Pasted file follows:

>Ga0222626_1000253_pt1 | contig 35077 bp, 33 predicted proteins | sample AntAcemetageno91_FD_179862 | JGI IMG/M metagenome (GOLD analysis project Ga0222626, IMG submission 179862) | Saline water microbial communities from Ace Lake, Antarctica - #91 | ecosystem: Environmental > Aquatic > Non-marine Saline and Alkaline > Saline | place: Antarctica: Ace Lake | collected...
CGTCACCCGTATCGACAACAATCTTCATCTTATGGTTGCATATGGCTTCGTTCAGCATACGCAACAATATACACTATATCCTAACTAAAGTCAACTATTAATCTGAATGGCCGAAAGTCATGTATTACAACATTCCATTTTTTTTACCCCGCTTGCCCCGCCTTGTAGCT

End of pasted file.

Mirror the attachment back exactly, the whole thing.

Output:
>Ga0222626_1000253_pt1 | contig 35077 bp, 33 predicted proteins | sample AntAcemetageno91_FD_179862 | JGI IMG/M metagenome (GOLD analysis project Ga0222626, IMG submission 179862) | Saline water microbial communities from Ace Lake, Antarctica - #91 | ecosystem: Environmental > Aquatic > Non-marine Saline and Alkaline > Saline | place: Antarctica: Ace Lake | collected...
CGTCACCCGTATCGACAACAATCTTCATCTTATGGTTGCATATGGCTTCGTTCAGCATACGCAACAATATACACTATATCCTAACTAAAGTCAACTATTAATCTGAATGGCCGAAAGTCATGTATTACAACATTCCATTTTTTTTACCCCGCTTGCCCCGCCTTGTAGCT